c. Sensitivity experiments

We perform a set of sensitivity experiments (Table 1) to verify that the turbulent heat fluxes associated with persistently colder and drier air conditions in the 2008 winter are indeed primarily responsible for the return of deep convection in the winter of 2008. Figure 6 shows the FMA-mean MLD anomalies from the sensitivity experiments relative to the 2000–07 FMA mean in CTRL, which can be directly compared to the 2008 MLD anomaly in CTRL (Fig. 6a). The first sensitivity experiment (7IC-7F; Fig. 6b) starts from the initial conditions of 1 November 2007, as in CTRL, but is forced with the atmospheric state of the previous year (i.e., November 2006 through October 2007) for those fields used in the turbulent heat flux computations (i.e., winds, SAT, and specific humidity). If oceanic preconditioning were the critical factor in the 2008 deep convection, then this experiment would largely recover the 2008 MLD deepening seen in CTRL. However, the strongest MLD deepening occurring in the western to southern LS of CTRL is largely absent in this experiment. The MLD deepening in the eastern LS coincides with the weaker buoyancy region (Fig. 5b), suggesting only a limited role of oceanic preconditioning in the return of deep convection in the 2008 winter.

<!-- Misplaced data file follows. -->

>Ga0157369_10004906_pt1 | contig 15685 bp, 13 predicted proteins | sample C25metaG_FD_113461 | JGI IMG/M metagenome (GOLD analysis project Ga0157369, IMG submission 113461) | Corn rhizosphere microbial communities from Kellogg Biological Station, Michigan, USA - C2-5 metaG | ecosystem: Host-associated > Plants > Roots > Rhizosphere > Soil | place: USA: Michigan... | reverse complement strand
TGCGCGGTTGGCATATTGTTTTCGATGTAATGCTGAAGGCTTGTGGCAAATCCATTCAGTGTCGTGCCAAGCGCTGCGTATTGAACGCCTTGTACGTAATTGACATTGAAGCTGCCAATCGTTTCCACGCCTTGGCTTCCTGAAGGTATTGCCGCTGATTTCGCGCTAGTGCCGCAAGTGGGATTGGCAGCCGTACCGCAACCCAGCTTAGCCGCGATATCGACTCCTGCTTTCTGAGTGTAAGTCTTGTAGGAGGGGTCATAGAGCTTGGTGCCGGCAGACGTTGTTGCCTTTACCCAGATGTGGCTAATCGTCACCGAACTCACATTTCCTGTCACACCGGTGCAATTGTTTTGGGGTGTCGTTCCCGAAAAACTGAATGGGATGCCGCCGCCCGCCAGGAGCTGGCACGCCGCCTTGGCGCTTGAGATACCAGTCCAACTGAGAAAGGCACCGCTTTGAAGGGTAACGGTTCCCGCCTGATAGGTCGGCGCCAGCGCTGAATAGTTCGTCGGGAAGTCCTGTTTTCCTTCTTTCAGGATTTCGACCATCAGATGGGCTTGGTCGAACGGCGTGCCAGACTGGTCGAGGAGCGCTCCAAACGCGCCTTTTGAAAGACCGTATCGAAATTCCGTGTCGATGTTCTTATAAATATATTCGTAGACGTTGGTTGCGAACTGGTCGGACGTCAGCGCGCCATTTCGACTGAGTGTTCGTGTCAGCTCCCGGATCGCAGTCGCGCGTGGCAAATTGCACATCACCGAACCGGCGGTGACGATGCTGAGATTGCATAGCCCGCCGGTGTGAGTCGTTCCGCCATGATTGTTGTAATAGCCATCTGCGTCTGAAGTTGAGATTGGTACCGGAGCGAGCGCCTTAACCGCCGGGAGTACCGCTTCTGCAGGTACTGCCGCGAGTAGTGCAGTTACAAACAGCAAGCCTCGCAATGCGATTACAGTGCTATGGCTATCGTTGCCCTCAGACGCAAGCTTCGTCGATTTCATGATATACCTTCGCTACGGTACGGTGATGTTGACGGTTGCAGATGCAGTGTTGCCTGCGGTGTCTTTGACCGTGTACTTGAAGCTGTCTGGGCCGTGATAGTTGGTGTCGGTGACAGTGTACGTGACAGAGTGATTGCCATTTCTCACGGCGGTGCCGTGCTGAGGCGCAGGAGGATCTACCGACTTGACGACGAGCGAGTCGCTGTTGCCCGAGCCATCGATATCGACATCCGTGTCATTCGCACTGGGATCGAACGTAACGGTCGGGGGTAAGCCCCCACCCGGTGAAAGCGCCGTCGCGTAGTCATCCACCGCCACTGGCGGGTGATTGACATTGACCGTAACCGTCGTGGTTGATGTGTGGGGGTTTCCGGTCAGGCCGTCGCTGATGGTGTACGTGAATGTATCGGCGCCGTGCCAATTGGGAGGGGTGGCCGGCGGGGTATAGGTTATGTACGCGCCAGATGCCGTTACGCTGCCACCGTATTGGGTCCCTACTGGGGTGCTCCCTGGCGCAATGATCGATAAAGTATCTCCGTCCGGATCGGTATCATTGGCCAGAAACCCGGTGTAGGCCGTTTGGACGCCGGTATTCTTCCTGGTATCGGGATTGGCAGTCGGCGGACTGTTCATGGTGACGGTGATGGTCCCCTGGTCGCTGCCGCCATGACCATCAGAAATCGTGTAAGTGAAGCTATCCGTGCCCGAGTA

Fig. 6.

FMA MLD anomalies (m) in (a) CTRL and (b)–(h) the sensitivity experiments listed in Table 1, relative to the 2000–07 MLD mean in CTRL. The FMA sea ice edge in each simulation (magenta) along with the 2000–07 mean in CTRL (black) are also shown in each panel.

Fig. 6.

FMA MLD anomalies (m) in (a) CTRL and (b)–(h) the sensitivity experiments listed in Table 1, relative to the 2000–07 MLD mean in CTRL. The FMA sea ice edge in each simulation (magenta) along with the 2000–07 mean in CTRL (black) are also shown in each panel.